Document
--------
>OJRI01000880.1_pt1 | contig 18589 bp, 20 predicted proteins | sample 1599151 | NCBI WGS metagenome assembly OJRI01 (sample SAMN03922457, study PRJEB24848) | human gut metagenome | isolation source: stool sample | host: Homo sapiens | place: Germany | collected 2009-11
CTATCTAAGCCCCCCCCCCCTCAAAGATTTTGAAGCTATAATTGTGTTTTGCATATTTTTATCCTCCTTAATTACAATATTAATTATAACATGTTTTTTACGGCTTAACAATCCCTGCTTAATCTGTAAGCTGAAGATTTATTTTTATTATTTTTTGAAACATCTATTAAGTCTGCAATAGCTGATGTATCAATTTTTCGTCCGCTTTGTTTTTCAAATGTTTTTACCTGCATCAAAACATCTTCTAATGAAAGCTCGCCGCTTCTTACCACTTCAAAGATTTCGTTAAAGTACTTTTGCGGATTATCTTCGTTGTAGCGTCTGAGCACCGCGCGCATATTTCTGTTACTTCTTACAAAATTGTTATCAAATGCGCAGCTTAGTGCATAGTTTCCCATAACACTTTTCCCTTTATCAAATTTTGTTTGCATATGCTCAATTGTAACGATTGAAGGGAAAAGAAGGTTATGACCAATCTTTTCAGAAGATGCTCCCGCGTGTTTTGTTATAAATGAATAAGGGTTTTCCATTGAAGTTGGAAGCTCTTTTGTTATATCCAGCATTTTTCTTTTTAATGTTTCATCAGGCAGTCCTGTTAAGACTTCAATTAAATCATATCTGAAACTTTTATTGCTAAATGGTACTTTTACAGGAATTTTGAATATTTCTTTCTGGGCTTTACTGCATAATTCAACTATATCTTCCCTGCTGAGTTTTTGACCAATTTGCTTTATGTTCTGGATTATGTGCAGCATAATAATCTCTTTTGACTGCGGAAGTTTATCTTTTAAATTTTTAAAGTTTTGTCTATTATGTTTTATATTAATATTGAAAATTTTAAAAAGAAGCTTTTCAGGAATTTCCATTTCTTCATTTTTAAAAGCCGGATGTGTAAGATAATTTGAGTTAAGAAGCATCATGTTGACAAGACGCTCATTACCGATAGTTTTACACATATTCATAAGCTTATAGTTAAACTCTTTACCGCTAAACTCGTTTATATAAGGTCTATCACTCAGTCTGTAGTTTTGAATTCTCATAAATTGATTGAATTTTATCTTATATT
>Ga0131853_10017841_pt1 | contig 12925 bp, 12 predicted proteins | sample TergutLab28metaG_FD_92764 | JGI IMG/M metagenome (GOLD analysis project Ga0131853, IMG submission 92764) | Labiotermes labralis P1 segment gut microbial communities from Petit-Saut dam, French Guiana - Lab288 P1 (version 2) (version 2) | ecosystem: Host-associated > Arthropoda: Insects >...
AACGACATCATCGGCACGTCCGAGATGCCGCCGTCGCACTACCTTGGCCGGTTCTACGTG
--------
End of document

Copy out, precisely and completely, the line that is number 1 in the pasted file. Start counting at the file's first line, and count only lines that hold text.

>OJRI01000880.1_pt1 | contig 18589 bp, 20 predicted proteins | sample 1599151 | NCBI WGS metagenome assembly OJRI01 (sample SAMN03922457, study PRJEB24848) | human gut metagenome | isolation source: stool sample | host: Homo sapiens | place: Germany | collected 2009-11